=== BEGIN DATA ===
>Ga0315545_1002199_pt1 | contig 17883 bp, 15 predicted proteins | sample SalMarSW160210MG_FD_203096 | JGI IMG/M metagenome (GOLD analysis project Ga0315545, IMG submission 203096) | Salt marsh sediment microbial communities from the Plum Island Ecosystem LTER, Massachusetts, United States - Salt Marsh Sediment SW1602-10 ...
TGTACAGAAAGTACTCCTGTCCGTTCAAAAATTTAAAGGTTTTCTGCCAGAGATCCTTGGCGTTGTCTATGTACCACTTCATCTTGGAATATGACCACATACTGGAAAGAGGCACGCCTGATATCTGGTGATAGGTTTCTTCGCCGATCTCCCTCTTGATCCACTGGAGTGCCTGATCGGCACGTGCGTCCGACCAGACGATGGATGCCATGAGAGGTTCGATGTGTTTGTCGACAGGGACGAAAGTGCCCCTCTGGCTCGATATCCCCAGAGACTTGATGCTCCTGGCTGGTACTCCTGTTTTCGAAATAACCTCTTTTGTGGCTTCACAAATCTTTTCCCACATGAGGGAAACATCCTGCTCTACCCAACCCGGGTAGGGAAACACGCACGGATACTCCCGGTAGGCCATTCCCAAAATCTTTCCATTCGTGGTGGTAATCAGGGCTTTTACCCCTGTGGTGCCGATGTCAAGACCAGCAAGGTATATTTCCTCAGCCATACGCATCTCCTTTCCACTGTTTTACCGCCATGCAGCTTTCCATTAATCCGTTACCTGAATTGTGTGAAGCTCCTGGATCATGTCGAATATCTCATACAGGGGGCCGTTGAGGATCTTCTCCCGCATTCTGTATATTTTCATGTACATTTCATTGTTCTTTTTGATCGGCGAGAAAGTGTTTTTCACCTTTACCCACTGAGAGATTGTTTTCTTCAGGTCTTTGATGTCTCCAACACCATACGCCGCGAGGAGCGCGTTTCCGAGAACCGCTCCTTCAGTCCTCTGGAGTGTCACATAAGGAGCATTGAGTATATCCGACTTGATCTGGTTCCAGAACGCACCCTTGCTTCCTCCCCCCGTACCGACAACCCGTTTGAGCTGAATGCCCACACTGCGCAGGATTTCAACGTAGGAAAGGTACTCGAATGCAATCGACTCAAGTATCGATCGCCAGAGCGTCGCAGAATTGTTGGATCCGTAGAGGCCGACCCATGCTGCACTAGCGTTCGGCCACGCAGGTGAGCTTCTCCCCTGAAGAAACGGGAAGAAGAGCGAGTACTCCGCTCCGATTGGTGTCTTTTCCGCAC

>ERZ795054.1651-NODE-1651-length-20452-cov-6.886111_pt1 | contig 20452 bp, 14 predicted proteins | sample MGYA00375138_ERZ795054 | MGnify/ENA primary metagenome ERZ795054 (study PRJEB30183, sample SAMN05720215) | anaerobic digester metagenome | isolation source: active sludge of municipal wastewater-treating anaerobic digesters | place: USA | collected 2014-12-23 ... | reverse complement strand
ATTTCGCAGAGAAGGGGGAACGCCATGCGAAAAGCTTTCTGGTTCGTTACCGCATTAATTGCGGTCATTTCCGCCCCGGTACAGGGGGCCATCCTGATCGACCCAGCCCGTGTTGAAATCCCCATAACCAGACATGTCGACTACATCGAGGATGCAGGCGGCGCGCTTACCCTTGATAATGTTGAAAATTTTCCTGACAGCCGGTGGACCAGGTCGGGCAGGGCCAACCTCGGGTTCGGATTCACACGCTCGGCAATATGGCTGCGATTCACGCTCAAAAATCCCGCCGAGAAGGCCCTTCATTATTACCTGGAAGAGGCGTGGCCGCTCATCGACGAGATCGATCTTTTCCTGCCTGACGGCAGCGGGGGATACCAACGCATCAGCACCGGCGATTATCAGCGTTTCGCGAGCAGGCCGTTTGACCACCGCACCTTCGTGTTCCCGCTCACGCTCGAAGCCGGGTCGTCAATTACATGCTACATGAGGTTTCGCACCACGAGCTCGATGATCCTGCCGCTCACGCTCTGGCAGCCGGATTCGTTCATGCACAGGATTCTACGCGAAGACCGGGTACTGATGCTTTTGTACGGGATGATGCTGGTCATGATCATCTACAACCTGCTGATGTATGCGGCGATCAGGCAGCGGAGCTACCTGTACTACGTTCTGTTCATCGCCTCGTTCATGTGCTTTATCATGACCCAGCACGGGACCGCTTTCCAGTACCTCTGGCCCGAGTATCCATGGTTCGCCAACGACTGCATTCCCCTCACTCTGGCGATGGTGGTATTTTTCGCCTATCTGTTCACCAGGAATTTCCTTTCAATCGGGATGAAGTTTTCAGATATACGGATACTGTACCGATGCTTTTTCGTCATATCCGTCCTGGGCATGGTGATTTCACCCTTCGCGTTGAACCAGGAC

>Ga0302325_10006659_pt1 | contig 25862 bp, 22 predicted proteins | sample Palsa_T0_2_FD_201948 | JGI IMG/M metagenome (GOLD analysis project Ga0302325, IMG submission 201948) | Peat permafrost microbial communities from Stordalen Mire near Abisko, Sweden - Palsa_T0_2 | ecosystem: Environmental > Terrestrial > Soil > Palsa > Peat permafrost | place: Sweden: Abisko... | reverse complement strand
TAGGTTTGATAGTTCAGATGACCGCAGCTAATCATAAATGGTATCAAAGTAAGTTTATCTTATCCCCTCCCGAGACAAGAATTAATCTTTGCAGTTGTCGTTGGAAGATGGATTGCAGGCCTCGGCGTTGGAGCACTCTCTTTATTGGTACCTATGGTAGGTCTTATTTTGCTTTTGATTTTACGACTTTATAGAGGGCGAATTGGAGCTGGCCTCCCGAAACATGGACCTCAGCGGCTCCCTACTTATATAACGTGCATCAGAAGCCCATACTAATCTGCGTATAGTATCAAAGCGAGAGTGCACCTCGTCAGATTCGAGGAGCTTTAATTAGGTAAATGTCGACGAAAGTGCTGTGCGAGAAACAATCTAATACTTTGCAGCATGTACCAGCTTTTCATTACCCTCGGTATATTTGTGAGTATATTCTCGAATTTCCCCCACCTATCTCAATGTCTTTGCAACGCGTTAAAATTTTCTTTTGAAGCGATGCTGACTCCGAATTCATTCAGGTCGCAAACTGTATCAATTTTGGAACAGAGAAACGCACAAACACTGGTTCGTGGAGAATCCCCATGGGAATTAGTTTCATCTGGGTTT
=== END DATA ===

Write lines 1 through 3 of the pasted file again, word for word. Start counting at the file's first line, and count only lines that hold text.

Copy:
>Ga0315545_1002199_pt1 | contig 17883 bp, 15 predicted proteins | sample SalMarSW160210MG_FD_203096 | JGI IMG/M metagenome (GOLD analysis project Ga0315545, IMG submission 203096) | Salt marsh sediment microbial communities from the Plum Island Ecosystem LTER, Massachusetts, United States - Salt Marsh Sediment SW1602-10 ...
TGTACAGAAAGTACTCCTGTCCGTTCAAAAATTTAAAGGTTTTCTGCCAGAGATCCTTGGCGTTGTCTATGTACCACTTCATCTTGGAATATGACCACATACTGGAAAGAGGCACGCCTGATATCTGGTGATAGGTTTCTTCGCCGATCTCCCTCTTGATCCACTGGAGTGCCTGATCGGCACGTGCGTCCGACCAGACGATGGATGCCATGAGAGGTTCGATGTGTTTGTCGACAGGGACGAAAGTGCCCCTCTGGCTCGATATCCCCAGAGACTTGATGCTCCTGGCTGGTACTCCTGTTTTCGAAATAACCTCTTTTGTGGCTTCACAAATCTTTTCCCACATGAGGGAAACATCCTGCTCTACCCAACCCGGGTAGGGAAACACGCACGGATACTCCCGGTAGGCCATTCCCAAAATCTTTCCATTCGTGGTGGTAATCAGGGCTTTTACCCCTGTGGTGCCGATGTCAAGACCAGCAAGGTATATTTCCTCAGCCATACGCATCTCCTTTCCACTGTTTTACCGCCATGCAGCTTTCCATTAATCCGTTACCTGAATTGTGTGAAGCTCCTGGATCATGTCGAATATCTCATACAGGGGGCCGTTGAGGATCTTCTCCCGCATTCTGTATATTTTCATGTACATTTCATTGTTCTTTTTGATCGGCGAGAAAGTGTTTTTCACCTTTACCCACTGAGAGATTGTTTTCTTCAGGTCTTTGATGTCTCCAACACCATACGCCGCGAGGAGCGCGTTTCCGAGAACCGCTCCTTCAGTCCTCTGGAGTGTCACATAAGGAGCATTGAGTATATCCGACTTGATCTGGTTCCAGAACGCACCCTTGCTTCCTCCCCCCGTACCGACAACCCGTTTGAGCTGAATGCCCACACTGCGCAGGATTTCAACGTAGGAAAGGTACTCGAATGCAATCGACTCAAGTATCGATCGCCAGAGCGTCGCAGAATTGTTGGATCCGTAGAGGCCGACCCATGCTGCACTAGCGTTCGGCCACGCAGGTGAGCTTCTCCCCTGAAGAAACGGGAAGAAGAGCGAGTACTCCGCTCCGATTGGTGTCTTTTCCGCAC

>ERZ795054.1651-NODE-1651-length-20452-cov-6.886111_pt1 | contig 20452 bp, 14 predicted proteins | sample MGYA00375138_ERZ795054 | MGnify/ENA primary metagenome ERZ795054 (study PRJEB30183, sample SAMN05720215) | anaerobic digester metagenome | isolation source: active sludge of municipal wastewater-treating anaerobic digesters | place: USA | collected 2014-12-23 ... | reverse complement strand